Discrimination against the lgbtqia+ community in blood donation

The following are the slides that I presented for a blood donation drive at Scout24. The goal was to highlight how even small injustices and discrimination can have an affect on the LGBTQIA+ community. While the talk itself contains some pretty personal details for me I thought it was important to highlight this and then contrast it against the infinitely more difficult experience that transgender people have in the medical sphere.

Slide 1:

Hi, my name is Joseph and I'm part of the LGBTQIA+ community group at Scout. We're an employee-led initiative that aims to give a voice to those who either wouldn't have, or wouldn't feel comfortable having. We've been up and running for a few months now and we have some pretty exciting initiatives coming up.

One of the initiatives that we decided on was giving this presentation during the blood drive. Of course, donating blood is incredibly important work however it does give us an opportunity to think about queer discrimination not only in blood donations but also as a wider concept.

Slide 2:

Germany, as well as many other countries around the world, had a “deference” on queer people donating blood up until this year. The deference either meant that some queer people were either forbidden from giving blood or had to meet certain qualifiers. Why was this?

Slide 3:

The Autoimmunity Deficiency Syndrome (or AIDs) was an epidemic that spiked in the 80s and 90s and claimed the lives of 35 million victims. In the 80s and 90s the research around immunodeficiency viruses was minimal and this was exacerbated by a lack of education and understanding around male and male homosexual sex. This meant that a large portion of its victims were homosexual men.

The good news: Thanks to medical therapies, an average life expectancy with an HIV infection is possible nowadays. For people with HIV, regular use of antiretroviral drugs means that the amount of virus in the blood is very low, so that HIV is undetectable and cannot be transmitted. Most people with HIV who are on treatment can live with the virus for a long time without getting AIDS.

Slide 4:

Up until 2017 men who had sex with other men were expressly forbidden from donating blood. According to an amendment of the law in 2017 homosexual men and trans people were allowed to donate blood if they had not had sex for a year, thus further excluding the vast majority. In 2021 this was again amended to bring trans people and male homosexuals slightly more in line with their heterosexual counterparts however the “frequency” difference between homosexual and heterosexual men was still skewed. Transgender people were still unnecessarily highlighted in a stigmatizing way. Luckily this year on March 16 the Bundestag passed another amendment to the Transfusion Act meaning that sexual and gender identity would no longer be considered in the risk assessment.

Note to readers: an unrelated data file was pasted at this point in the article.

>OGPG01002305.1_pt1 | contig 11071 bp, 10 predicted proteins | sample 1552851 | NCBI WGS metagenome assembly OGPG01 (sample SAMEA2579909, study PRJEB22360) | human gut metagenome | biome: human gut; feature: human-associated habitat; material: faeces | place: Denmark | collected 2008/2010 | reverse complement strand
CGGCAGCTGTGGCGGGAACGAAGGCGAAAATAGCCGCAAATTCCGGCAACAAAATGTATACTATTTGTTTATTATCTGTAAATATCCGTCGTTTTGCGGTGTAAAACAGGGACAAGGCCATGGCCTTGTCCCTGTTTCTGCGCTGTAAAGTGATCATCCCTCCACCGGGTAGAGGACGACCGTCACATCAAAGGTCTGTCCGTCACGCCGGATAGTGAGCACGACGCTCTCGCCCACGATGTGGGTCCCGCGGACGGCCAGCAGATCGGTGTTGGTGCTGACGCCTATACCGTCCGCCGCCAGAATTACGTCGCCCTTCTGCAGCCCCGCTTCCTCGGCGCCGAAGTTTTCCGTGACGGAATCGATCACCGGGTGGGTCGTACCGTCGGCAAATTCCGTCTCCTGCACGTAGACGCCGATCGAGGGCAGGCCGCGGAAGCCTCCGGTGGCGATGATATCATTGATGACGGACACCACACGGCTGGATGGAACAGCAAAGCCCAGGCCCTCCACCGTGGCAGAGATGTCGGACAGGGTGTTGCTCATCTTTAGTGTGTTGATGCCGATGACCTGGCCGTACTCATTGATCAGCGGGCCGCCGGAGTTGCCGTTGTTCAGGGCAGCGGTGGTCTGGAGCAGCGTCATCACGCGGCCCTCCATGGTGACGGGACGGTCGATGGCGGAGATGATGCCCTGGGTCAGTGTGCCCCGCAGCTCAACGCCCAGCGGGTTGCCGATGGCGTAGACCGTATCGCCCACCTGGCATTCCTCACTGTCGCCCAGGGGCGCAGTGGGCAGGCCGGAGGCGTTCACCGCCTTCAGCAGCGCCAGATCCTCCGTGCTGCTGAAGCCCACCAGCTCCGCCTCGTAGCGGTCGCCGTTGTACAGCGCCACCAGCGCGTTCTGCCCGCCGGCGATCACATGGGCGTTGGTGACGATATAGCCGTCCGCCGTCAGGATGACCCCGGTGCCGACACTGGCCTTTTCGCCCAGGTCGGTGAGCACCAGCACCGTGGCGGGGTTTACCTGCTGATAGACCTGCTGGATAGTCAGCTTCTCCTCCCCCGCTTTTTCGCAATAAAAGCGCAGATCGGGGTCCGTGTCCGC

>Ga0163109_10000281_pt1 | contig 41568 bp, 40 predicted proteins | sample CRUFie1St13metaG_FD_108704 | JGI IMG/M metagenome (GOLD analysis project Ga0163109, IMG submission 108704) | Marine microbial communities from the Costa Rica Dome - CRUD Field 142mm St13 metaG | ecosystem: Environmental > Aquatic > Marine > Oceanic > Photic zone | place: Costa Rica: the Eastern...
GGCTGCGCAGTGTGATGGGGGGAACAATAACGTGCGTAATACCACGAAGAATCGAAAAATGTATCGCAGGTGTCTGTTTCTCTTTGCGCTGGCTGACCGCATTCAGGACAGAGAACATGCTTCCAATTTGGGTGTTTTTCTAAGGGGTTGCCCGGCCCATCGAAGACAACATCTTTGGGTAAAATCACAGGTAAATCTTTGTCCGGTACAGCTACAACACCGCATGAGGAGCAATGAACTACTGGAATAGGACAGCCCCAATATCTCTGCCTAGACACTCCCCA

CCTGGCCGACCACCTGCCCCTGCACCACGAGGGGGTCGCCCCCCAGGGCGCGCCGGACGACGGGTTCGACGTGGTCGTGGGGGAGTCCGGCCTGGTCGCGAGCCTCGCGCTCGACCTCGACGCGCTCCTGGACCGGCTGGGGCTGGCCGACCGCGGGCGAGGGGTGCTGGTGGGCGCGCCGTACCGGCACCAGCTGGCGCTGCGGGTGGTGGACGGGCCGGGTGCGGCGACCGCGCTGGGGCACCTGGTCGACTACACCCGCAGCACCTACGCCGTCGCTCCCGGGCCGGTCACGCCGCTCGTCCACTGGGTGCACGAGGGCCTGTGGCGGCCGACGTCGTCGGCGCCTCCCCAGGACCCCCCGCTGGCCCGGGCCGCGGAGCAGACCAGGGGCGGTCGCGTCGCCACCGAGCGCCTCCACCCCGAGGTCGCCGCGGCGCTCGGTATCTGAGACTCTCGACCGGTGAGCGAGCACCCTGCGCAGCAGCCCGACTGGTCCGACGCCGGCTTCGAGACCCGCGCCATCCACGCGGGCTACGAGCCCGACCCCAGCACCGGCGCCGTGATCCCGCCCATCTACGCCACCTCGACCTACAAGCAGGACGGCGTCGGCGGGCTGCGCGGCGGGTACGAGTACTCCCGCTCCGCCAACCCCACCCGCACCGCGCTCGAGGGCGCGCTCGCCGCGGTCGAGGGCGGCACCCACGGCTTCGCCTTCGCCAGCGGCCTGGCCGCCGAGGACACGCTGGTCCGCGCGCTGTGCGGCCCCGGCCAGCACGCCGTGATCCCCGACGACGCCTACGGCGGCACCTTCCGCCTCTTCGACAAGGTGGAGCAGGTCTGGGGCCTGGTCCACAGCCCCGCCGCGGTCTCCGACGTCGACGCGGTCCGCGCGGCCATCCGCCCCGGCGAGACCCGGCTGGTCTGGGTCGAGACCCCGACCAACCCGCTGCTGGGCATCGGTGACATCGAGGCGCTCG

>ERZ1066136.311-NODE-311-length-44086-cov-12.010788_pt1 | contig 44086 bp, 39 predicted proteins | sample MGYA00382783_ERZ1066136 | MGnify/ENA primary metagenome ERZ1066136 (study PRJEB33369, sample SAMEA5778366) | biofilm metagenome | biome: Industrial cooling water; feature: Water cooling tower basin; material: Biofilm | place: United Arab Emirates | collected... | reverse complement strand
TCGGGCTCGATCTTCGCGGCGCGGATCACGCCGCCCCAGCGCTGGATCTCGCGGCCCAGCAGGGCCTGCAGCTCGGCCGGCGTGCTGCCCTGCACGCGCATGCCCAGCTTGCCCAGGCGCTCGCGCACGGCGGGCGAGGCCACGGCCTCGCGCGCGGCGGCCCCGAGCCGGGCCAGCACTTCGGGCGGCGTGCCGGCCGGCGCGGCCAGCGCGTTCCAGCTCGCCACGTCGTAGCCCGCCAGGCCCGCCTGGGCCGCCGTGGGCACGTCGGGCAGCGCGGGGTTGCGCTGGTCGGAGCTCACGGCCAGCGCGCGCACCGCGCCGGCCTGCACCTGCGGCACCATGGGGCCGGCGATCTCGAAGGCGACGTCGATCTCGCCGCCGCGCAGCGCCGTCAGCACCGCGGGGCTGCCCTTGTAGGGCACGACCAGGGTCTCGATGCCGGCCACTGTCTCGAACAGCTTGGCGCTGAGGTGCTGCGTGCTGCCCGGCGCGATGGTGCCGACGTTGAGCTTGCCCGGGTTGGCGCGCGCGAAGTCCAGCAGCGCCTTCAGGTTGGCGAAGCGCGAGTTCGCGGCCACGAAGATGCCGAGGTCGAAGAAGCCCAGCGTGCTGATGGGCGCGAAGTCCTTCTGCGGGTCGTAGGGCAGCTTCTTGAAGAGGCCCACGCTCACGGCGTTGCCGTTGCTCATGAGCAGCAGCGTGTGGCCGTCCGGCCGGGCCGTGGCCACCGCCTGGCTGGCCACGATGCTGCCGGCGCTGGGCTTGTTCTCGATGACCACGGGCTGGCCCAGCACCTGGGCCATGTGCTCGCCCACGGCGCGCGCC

While it is a welcome change the reason I believe that the initial exceptions for gay and trans people existed was rooted in homophobia. With the advances in medical technology and testing methods, the risk of contracting HIV through a blood transfusion has significantly decreased. In fact, modern blood screening tests can detect the virus within days of infection, making it highly unlikely that someone with HIV would be able to donate blood without being detected. Therefore, a blanket ban on homosexual men donating blood hasn't been justifiable for decades.

Slide 5:

While forbidding gay men from donating blood was bad for the blood stocks in Germany it also introduced a kind of “second class citizen” when donating blood.

In 2017 I was doing an internship for a large German company that would have an annual blood drive. While I would not say this company had a homophobic atmosphere nor did I suspect any of my colleagues to have any discriminations I still didn't reveal my sexuality to them. This wasn't to protect myself or to hide anything, it simply wasn't any of their business.

I had given blood in the UK before which had a deference that allowed me to donate and so I signed up to the blood drive with this German company. When the forms were handed out to be filled in I checked the box that asked if I had sexual contact with other men. I was turned away from the donation truck. As I was walking back to the office my manager noticed and asked what happened. As you can see from the list of reasons here about who can't donate my options were to admit to lie about being a drug addict, a sex tourist, being infected with HIV or AIDs, or to cheating on my partner at the time. As I was in a state of shock and unable to come up with an excuse I was unwillingly outed to my colleagues which, frankly, was a humiliating experience.

Obviously this issues affected me quite personally but it is minor compared to some of the discrimination that other groups in the LGBTQIA+ community face. Trans people navigating their way through healthcare systems is an infinitely more dangerous and strenuous task. However that is a presentation for another time, I have not faced these discriminations and I am not the voice that should be used on these issues.